You are most likely to find an assortment of parked cars, rickshaws and sleeping dogs on the roads of Salt Lake IB Block on a weekday afternoon, which is why a queue of boys in sweat-drenched football jerseys attract attention. The young boys are a part of the summer camp being conducted by celebrated footballer Jose Ramriz Barreto, and are waiting for their post-match chat and photo-op with the local hero.
“I have grown up watching him play for Mohun Bagan. My father, who is a big Mohun Bagan fanatic, used to say ‘sheet, grishmo, barsha, Barretoi bharsha’ (Winter, summer or rain, Barreto is our only hope),” says 15-year-old Soumyabrata Bhattacharya, a student of Hariyana Vidya Mandir, Salt Lake. Barreto has played 397 matches for the green-and-maroon brigade, scoring a total of 227 goals.
Just a stone’s throw from where Barreto is running his summer camp is the gargantuan Salt Lake Stadium, which has played host to football stalwarts like Maradona, Bebeto, Oliver Kahn and Lionel Messi. For Baretto, it’s his second home.
“I have played countless second division football matches here. This has to be the Mecca of football in the subcontinent,” says the 37-year-old Brazilian, who settled in the city almost a decade ago. When he first landed in Kolkata in 1999, Barreto didn’t have the comfort of familiarity. He didn’t know that it would be as easy to stir up Caruru — a popular Brazilian dish made of okra, onions, shrimps, palm oil and toasted nuts (peanuts and cashews) — in Kolkata as it is in his hometown Porto Alegre. He didn’t speak the smattering of Benglish that he manages now.
Barely out of his teens then, Barreto was ready to face any challenge that life threw across his way. “That’s why I decided to come to India and eventually to Kolkata. I had no idea what kind of football was being played here,” he says.
Barreto was 15 when he left his home for the famous academy at Gremio. Here, he was mentored by Brazil’s World-Cup winning football manager, Luiz Felipe Scolari, who was the coach of the academy’s senior team. At Germio, he played with one of Brazil’s most enduring football legends, Ronaldinho. “He was younger to me. We knew he was meant for big things even then. His technique was absolutely brilliant,” says Barreto.
While Ronaldinho paved his way to international glory, Barreto scripted a different story. He established himself as a successful mid-fielder with Kolkata’s historic Mohun Bagan Athletic Club, one of the oldest football clubs in Asia. Little did he know then that he had landed in the football capital of India.
“I was told that Kolkata was passionate about football, but I didn’t think it would also involve madness. When there is an East Bengal-Mohun Bagan final in Salt Lake Stadium, the atmosphere is no different from what it is in a Brazil-Argentina match,” says Barreto, with a laugh. His five-year stint (1999-2004) with the club was successful yet troublesome. He allegedly felt that there was a lot of corruption in the club. He left the club for Penang Football Association in Malaysia for two years only to return in 2006. “I don’t even remember those times. I remember only the good times. Though playing for Penang FA was a learning experience,” says Barreto.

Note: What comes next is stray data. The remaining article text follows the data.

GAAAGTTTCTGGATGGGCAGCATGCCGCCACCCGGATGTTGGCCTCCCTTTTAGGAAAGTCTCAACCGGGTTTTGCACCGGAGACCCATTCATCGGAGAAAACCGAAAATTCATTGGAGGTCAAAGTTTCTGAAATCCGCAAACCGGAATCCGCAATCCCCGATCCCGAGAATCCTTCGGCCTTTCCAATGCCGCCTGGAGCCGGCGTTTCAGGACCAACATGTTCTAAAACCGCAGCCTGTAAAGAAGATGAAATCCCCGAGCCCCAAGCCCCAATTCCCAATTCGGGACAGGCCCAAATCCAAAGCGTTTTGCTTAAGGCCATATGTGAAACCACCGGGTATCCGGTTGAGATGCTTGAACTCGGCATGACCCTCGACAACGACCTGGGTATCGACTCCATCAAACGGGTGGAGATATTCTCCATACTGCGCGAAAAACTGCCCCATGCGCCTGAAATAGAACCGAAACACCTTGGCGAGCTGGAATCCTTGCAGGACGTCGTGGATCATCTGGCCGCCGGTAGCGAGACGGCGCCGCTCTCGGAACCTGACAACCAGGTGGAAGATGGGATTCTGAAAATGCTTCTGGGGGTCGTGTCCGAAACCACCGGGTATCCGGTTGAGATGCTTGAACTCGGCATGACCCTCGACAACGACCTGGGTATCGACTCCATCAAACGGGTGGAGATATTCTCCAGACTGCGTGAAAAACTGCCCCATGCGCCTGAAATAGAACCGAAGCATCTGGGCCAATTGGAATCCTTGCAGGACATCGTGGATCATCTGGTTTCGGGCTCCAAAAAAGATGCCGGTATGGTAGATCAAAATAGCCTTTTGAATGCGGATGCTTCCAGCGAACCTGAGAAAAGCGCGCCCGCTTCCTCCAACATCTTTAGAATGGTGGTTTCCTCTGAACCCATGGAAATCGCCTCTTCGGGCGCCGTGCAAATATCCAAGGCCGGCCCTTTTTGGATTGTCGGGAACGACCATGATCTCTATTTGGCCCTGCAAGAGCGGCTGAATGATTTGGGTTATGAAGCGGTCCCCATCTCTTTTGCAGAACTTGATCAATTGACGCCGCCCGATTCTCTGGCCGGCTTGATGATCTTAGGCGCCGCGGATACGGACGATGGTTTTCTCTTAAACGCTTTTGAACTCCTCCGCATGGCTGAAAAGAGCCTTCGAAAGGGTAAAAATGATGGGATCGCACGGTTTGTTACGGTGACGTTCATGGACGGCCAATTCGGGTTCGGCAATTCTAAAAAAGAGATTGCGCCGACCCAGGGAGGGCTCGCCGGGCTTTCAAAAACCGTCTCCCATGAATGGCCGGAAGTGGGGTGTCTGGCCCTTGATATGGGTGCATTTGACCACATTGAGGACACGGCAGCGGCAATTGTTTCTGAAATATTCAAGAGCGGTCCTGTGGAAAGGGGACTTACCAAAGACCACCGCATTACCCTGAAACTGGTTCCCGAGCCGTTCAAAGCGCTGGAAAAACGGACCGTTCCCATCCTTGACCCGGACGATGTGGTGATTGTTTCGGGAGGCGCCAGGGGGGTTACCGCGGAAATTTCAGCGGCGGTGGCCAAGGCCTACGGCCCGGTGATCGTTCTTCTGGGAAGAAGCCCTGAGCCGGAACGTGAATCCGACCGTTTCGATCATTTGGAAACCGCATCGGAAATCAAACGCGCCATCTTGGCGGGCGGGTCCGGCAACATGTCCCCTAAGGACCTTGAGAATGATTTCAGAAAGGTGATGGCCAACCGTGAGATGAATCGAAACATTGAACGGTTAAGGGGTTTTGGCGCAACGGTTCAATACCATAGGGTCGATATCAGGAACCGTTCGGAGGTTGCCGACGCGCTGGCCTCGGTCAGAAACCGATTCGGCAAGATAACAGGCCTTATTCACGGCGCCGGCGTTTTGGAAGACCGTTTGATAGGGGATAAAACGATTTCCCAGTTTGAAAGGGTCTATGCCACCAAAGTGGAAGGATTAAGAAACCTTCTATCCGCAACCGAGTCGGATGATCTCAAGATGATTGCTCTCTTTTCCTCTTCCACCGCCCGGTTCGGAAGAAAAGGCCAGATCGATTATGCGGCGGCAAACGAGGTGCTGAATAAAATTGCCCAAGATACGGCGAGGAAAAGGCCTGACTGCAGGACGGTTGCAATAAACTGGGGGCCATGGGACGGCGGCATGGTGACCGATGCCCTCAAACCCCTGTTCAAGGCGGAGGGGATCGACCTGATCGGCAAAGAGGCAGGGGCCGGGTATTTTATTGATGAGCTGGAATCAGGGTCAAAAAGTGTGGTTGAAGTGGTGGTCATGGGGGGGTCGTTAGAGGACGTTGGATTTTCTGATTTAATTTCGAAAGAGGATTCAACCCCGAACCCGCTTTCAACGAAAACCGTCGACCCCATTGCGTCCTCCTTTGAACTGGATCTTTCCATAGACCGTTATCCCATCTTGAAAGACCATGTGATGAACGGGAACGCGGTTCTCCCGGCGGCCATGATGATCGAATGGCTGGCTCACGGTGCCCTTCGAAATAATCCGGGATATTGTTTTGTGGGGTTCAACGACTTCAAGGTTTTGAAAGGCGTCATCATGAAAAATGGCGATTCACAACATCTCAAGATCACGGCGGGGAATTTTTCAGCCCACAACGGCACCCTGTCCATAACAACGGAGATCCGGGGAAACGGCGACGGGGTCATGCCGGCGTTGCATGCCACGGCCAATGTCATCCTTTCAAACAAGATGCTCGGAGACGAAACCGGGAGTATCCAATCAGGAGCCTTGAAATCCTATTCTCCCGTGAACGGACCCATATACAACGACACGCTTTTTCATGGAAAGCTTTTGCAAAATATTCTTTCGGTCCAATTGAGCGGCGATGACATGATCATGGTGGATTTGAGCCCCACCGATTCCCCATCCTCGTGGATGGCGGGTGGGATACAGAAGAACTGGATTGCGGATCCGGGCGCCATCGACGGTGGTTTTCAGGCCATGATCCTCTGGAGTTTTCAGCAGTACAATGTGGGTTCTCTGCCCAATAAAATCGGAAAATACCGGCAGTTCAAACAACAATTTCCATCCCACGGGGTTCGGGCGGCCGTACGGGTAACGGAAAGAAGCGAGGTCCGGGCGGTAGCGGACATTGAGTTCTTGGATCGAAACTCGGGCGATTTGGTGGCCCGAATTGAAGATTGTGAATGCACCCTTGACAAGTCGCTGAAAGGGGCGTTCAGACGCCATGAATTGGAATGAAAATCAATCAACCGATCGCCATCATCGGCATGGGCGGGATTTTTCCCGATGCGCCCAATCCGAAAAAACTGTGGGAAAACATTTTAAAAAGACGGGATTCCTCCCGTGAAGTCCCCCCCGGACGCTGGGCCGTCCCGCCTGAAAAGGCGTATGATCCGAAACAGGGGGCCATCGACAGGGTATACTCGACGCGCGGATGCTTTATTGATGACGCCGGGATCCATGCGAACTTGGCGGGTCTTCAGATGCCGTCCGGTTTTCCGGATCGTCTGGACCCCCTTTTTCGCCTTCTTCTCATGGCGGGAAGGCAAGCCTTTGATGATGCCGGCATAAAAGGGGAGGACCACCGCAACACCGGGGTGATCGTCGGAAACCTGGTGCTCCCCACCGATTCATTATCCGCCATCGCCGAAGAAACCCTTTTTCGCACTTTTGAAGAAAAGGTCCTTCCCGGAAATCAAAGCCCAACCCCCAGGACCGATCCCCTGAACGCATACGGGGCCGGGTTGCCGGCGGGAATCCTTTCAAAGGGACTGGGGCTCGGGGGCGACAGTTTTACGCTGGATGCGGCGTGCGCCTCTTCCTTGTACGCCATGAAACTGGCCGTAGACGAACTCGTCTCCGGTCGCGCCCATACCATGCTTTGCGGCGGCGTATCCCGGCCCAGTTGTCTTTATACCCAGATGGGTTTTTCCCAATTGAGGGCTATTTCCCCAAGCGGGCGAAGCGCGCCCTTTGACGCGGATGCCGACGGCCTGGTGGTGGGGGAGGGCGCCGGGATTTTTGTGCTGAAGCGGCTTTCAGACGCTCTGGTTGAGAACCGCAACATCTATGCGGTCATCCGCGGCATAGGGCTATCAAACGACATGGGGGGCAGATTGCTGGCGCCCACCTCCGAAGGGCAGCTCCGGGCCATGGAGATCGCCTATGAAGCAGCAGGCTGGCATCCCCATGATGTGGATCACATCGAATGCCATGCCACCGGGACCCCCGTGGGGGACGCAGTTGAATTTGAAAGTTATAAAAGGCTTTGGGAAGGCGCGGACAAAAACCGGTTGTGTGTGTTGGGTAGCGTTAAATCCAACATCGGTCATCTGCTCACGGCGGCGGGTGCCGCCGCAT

Since he returned from Penang, Kolkata has been home. He was with Mohun Bagan again from 2006 to 2012, after which he captained the Bhawanipore FC side for about two years and then retired this season. Now he owns a flat in a posh south Kolkata gated community where he resides with his wife Veronica, daughters Isabella, Natalia and five-year-old son Joan.
“They call Kolkata their home now. Though, initially, Veronica had trouble adjusting to the conservative way of life here, she made friends soon and has a healthy social life now. It’s the madness that this city is capable of that fascinates me,” says Barreto.
In a week’s time, when the opening ceremony will begin at Sao Paulo in Brazil, Kolkata too will be dressed to celebrate — flags hanging from electric wires, portraits of football icons on walls and, of course, the cutouts of the trophy at all critical junctures of the city. “You know, it’s one thing to celebrate the football World Cup through food festivals and live screenings in five-star hotels. I have nothing against that. But it is a totally different thing when the whole city is swept away by football frenzy. No kid in Kolkata needs to be told what Brazil or Argentina is,” says Barreto. Indeed, the names Pele, Maradona and Ronaldo roll off the Bengali tongue as smoothly as ilish and chingri. Kolkatans, in fact, seem to share some karmic connection with the South American countries of Brazil and Argentina. “It’s true. You are either a Brazil fan here or an Argentina fan. I guess Argentina is popular only because of Maradona,” says Barreto.
And what does he feel about the World Cup being hosted in Brazil for the first time? “It’s a great honour. When I heard it for the first time, I felt happy and vindicated. We deserved it,” says Baretto. The crackdown on Rio slums was essential, feels Barreto. “The slums are hotbeds of drug gangs that indulge in various criminal activities. We needed to clear them before hosting such a prestigious event that will get the world’s eyes on us. As a Third-World country, we have some limitations. We have to work around them.” Though he won’t be going home for the World Cup, he feels he will be doing the next best thing. “I will be associated with television studios of the city and will cover the World Cup for them, which means I will be watching the World Cup with the real Kolkata,” says Barreto, with a smile.